As for religion, the Nabataeans had a relatively small pantheon of gods – the chief two being the male Dushare and the female al-Uzza, which they carried with them from their Bedouin days. The wealthy had a fad for tombs and sacred halls. Some 600 tombs and 100 sacred halls for ceremonial feasts chiselled into the cliff walls have been identified.

The fabled riches of Petra caught the attention of the empire-building Romans who during the reign of Trajan, after cutting off its water supply, occupied the state of Nabataea in 106 A.D. The Nabataean sculptors continued chiselling and carving the mountainsides until the Empire fell apart in the 4th century A.D. During the Byzantine era Christianity took root and large churches were built. In the 7th century, Petra became a part of the Arab/Islamic Empire.

Subsequently, by the year 1000 A.D., Petra faded into obscurity and for centuries was only known to a few Bedouins. In 1812 a Swiss explorer, Jean Burckhardt, found the ‘lost city', bringing it to the attention of the world.

Today, Petra is a major tourist destination and one of the major archaeological sites in the Middle East. Visitors come from the from the four corners of the world to gaze with wonder at the many facades, featuring elaborate designs, on the cliff side high above the canyon floor. The handiwork of the Nabataeans still strikes visitors with awe. Yet, with less than 5% of Petra unearthed, travellers have much more to look forward to in the future.

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photography: Habeeb Salloum


If You Go:

Facts about Jordan

1) Tourist visas are easily available at any entry point into Jordan except at the King Hussein Bridge. These are single entry visas and cost 10 JD. Groups of five persons or more arriving by way of a designated Jordanian tour operator are exempted from all visa charges.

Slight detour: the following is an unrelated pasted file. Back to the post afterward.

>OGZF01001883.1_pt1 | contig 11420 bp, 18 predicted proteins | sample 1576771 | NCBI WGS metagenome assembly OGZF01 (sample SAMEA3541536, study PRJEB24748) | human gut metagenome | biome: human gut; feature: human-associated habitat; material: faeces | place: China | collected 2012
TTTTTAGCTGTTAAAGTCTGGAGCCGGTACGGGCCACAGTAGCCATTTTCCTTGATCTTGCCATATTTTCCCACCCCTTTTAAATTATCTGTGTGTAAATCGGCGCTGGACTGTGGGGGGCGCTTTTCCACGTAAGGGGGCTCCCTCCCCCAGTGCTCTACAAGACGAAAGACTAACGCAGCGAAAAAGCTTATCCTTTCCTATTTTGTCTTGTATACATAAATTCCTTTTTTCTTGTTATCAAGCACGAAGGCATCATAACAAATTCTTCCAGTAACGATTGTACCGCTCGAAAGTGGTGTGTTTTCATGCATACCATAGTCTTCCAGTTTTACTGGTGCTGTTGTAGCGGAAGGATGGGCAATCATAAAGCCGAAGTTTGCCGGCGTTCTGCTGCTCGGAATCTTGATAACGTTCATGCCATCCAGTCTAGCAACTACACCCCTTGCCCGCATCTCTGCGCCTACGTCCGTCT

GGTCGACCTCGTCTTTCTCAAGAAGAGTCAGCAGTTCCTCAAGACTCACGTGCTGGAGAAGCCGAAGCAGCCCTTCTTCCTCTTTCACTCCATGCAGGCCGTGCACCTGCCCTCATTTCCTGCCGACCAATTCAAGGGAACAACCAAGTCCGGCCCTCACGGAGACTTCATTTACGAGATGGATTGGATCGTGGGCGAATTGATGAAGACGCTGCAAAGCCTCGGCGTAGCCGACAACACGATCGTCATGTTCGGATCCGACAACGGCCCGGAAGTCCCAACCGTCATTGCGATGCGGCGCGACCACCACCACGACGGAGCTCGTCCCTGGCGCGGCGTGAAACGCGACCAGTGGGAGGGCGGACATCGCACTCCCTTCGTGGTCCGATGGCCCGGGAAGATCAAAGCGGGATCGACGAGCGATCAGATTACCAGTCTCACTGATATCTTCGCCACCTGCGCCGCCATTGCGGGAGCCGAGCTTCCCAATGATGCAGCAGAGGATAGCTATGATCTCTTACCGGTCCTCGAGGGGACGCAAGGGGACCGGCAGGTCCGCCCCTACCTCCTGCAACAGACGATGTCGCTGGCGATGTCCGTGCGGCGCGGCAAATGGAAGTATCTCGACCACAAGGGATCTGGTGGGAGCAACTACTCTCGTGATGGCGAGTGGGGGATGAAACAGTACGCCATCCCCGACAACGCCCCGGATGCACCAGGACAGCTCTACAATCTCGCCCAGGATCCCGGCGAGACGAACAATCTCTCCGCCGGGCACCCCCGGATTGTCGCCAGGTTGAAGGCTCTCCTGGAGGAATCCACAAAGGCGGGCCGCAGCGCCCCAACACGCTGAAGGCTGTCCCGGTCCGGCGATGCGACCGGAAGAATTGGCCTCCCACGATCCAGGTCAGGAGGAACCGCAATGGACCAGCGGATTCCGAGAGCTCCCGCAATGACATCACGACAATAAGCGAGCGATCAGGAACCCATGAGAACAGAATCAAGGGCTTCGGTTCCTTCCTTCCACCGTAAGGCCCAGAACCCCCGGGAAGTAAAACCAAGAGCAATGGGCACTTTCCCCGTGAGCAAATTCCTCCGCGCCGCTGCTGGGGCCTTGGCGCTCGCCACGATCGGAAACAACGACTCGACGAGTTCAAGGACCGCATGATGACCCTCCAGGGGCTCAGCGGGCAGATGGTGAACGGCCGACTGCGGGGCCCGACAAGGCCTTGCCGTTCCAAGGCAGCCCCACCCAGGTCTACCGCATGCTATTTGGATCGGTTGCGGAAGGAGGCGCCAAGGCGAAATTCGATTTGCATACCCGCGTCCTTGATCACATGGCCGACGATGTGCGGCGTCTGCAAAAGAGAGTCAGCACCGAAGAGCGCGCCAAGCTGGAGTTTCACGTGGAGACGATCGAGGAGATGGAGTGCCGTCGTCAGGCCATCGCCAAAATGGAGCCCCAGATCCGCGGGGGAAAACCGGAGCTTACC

2) The U.S. dollar is equal to about .70 cents to the JD (Jordanian dinar); Canadian dollar about 60 to 1 JD. Exchange cash or traveller cheques at the money exchangers - they do not take commission.

3) The usual price to rent a reasonably modern small car with full insurance is around 30 or 35 (JD) per day. The roads are good - gas costs .60 JD per litre. Jordan is a small country with good roads, making important historic sites easily accessible. Taxis are reasonably priced and are one of the most convenient methods of transportation. However, agree to the fare beforehand. If taxi metered, add 200 fils tip to price shown on metre.

4) Modern medical services are readily available in Jordan's larger cities and towns and the larger hotels normally have a doctor on call. Most doctors speak English fluently. Emergency medical treatment for cases not needing hospitalization is free in Jordan.

5) There are many Internet cafés all around the country – even in remote places.

6) Jordan is a very safe and friendly country in which to travel. Most Jordanians speak English and are very hospitable to strangers.

7) Conservative dress is advised for both men and women. Women will feel more comfortable when travelling in the country if they dress modestly - no leggings, mini skirts, shorts or sleeveless tops.

8) For souvenirs the best thing to buy for women ARE silver necklaces with a locket of the god Dushare – a unique reminder of the Petra.

9) Departure taxes for non-Jordanians are 10 JD at the airport and 5 JD at other crossings.

10) For those in North America who would like to see a little of Petra without travelling to that country, they can travel to Ottawa, capital of Canada and see the excellent Petra Exhibition at the Canadian Museum of Civilization – running from April 7, 2006 to January 2, 2007.

Note: All prices quoted are in Jordanian dinars (JD)

Jordan Tourism Board
P.O. Box 830688, Amman 11183
Jordan
Tel: 962-6-5678294/962-6-5678254
Fax: 962-6-5678295
E-mail: info@jtb.com.jo
www.see-jordan.com

Jordan Tourism Board North America
6867 Elm Street, #102 - McLean, VA 22101
Tel: 1 703 2437404
Fax: 1 703 2437406
www.seejordan.org